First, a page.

General Frank M. Andrews was an inspirational figure in our history and it is fitting that we highlight his accomplishments and contributions in the creation, shaping, and development of the United States Air Force.
As the organizer and commander of the prewar General Headquarters (GHQ) Air Force, he was the first airman to have centralized nationwide command of Air Corps bombardment, attack, and pursuit units. The advent of GHQ Air Force marked one of the first decisive steps on the road to the birth of a separate air service. Nevertheless, likely due to his personal modesty and untimely death in a B-24 crash in, May 1943, while commanding the European Theater of Operations, he has been a background figure in our history.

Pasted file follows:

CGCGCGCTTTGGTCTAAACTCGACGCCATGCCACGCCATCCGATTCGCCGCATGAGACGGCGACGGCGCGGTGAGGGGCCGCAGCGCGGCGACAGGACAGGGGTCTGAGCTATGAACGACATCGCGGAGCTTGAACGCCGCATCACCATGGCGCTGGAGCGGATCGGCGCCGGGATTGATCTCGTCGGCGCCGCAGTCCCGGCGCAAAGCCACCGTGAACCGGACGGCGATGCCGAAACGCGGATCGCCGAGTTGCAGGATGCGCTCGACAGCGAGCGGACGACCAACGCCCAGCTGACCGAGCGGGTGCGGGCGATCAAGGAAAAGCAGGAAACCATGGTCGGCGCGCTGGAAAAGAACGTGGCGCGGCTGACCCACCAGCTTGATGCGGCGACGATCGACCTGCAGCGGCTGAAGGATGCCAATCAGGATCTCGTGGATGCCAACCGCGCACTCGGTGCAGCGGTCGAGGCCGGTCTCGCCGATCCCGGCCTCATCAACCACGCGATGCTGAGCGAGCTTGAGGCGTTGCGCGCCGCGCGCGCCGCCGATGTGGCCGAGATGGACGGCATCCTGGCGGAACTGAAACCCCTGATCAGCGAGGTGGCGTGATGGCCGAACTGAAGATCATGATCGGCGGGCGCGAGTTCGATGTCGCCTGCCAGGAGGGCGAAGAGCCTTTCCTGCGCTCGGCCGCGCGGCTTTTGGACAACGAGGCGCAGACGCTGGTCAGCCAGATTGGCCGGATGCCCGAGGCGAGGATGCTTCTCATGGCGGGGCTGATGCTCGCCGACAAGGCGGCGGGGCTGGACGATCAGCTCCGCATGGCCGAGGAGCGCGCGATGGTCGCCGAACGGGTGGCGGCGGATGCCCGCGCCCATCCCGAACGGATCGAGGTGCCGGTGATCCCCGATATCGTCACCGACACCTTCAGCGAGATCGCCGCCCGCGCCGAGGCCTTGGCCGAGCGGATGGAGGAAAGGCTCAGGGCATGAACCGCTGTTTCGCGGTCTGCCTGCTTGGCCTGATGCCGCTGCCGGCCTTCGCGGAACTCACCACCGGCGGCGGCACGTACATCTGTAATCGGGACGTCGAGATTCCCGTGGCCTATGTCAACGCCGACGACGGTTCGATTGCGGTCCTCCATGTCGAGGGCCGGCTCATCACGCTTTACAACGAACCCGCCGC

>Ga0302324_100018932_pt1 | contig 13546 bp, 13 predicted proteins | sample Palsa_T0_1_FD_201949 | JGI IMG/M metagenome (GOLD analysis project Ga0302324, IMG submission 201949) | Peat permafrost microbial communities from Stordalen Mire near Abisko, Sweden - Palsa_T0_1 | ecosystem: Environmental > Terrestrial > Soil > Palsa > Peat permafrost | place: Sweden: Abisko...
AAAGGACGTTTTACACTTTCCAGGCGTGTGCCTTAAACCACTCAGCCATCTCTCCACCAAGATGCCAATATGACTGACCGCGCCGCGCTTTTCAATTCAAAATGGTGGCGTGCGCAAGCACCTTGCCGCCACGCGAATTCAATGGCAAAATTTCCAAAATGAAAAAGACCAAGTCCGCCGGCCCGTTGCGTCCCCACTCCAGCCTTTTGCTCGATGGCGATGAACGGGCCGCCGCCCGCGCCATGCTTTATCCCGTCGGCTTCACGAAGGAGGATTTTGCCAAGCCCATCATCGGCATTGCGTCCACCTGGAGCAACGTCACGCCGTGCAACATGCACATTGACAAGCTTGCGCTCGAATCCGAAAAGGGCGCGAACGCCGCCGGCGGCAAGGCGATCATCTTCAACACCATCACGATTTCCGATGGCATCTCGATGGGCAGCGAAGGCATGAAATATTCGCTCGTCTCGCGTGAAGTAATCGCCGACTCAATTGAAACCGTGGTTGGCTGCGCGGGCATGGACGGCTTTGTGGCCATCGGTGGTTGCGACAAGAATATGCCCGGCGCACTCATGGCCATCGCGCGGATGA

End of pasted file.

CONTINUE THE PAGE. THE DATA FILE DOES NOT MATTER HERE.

General George C. Marshall, wartime Chief of Staff of the Army, captured the magnitude of his tragic loss to the Allied war effort by characterizing Andrews as one of the nation’s "few great captains." Memorializing General Andrews is one example of how we can commemorate the Centennial of Flight, emphasizing the tremendous impact an individual’s efforts and contributions can have on aviation and the Air Force.